Mr. Drutman’s most recent book, “Breaking the Two-Party Doom Loop: The Case for Multiparty Democracy in America,” argues that increasing the number of major political parties in the U.S. could diffuse the extreme partisanship that currently bedevils the country’s politics and produces legislative gridlock in Washington.
The two-party system with winner-take-all elections “leads us to see our fellow citizens not as political opponents to politely disagree with but as enemies to delegitimize and destroy,” he writes. “It turns politics from a forum where we resolve disagreements into a battlefield where we must win and they must lose.”
This conversation has been lightly edited and condensed for clarity.
You were one of the primary organizers of the democracy scholars’ letter, warning of the deterioration of democracy in the U.S. How did that come about?
There is a real sense of anxiety among a broad community of scholars who have studied democracy for a long time, both domestically and around the world. And there are certain, pretty consistent patterns of democratic decline you can see if you study this stuff and understand what the basics of democracy are. What happens when one party stops believing in the idea that there’s a legitimate opposition?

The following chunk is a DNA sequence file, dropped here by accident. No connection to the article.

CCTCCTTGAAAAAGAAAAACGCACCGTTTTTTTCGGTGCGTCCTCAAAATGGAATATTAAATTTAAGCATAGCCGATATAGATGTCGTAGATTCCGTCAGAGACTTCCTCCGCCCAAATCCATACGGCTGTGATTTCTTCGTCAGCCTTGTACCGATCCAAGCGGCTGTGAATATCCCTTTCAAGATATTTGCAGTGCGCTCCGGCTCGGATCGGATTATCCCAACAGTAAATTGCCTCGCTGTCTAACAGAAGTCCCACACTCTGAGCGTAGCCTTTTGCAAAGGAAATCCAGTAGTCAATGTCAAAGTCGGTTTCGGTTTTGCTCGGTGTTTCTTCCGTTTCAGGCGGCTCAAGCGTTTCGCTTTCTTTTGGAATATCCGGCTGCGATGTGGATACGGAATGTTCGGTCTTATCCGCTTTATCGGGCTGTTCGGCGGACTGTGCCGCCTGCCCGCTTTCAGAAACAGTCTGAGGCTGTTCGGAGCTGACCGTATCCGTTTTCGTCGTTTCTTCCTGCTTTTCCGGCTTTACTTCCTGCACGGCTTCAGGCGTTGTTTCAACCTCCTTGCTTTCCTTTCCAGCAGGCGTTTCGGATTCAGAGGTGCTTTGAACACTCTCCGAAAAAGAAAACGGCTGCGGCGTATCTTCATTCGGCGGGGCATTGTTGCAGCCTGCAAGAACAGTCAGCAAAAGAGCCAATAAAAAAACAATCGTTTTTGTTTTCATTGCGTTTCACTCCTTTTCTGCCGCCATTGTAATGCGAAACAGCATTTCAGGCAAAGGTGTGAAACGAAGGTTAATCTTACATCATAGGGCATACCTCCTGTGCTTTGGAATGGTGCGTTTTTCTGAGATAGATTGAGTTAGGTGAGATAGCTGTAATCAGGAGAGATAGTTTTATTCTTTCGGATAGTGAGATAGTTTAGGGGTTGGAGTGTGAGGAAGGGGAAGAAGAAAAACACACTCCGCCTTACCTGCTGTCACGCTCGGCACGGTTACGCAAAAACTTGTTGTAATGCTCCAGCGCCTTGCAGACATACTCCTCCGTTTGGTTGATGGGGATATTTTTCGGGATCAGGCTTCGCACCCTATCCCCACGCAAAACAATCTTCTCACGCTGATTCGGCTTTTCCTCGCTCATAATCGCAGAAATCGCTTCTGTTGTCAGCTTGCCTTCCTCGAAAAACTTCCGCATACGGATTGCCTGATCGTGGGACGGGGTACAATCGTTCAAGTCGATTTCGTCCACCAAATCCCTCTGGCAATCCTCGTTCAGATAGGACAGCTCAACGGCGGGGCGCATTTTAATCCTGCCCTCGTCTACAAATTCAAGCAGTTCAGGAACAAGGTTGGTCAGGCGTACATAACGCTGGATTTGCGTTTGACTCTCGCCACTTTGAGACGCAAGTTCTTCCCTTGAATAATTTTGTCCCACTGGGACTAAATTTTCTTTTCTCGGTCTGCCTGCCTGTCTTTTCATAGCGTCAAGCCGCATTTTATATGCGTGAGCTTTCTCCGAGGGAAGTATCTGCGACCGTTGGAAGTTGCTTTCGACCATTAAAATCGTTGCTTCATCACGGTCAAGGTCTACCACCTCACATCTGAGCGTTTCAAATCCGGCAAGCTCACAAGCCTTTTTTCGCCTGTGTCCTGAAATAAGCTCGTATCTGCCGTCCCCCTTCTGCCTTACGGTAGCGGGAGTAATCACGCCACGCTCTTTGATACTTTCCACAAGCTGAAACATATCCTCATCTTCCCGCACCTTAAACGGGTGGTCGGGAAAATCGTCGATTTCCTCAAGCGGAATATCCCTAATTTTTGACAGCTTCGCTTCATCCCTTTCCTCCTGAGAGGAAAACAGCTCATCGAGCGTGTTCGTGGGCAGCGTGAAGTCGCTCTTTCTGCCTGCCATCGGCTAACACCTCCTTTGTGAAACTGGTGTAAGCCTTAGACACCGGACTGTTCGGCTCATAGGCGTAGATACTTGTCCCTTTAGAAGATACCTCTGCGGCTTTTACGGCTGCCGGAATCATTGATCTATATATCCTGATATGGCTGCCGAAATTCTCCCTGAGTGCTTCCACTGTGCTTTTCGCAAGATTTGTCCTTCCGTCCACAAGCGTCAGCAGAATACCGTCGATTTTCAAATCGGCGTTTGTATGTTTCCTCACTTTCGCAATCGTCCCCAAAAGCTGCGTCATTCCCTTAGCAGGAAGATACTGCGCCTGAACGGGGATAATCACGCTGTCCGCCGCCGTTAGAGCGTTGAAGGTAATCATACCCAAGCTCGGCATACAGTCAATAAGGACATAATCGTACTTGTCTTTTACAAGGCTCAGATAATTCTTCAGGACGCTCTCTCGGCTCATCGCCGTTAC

There’s a real sense of urgency, I think. And we’re having a lot of debate about voting reform, and we felt it was important for folks to know the context that people who think about this for a living can provide. It seems like many people are thinking about democratic collapse something like the way we were thinking about COVID-19 in January of 2020 – the sense that it can’t happen here because we’ve never had something like that, or that it’s something that happens in other countries.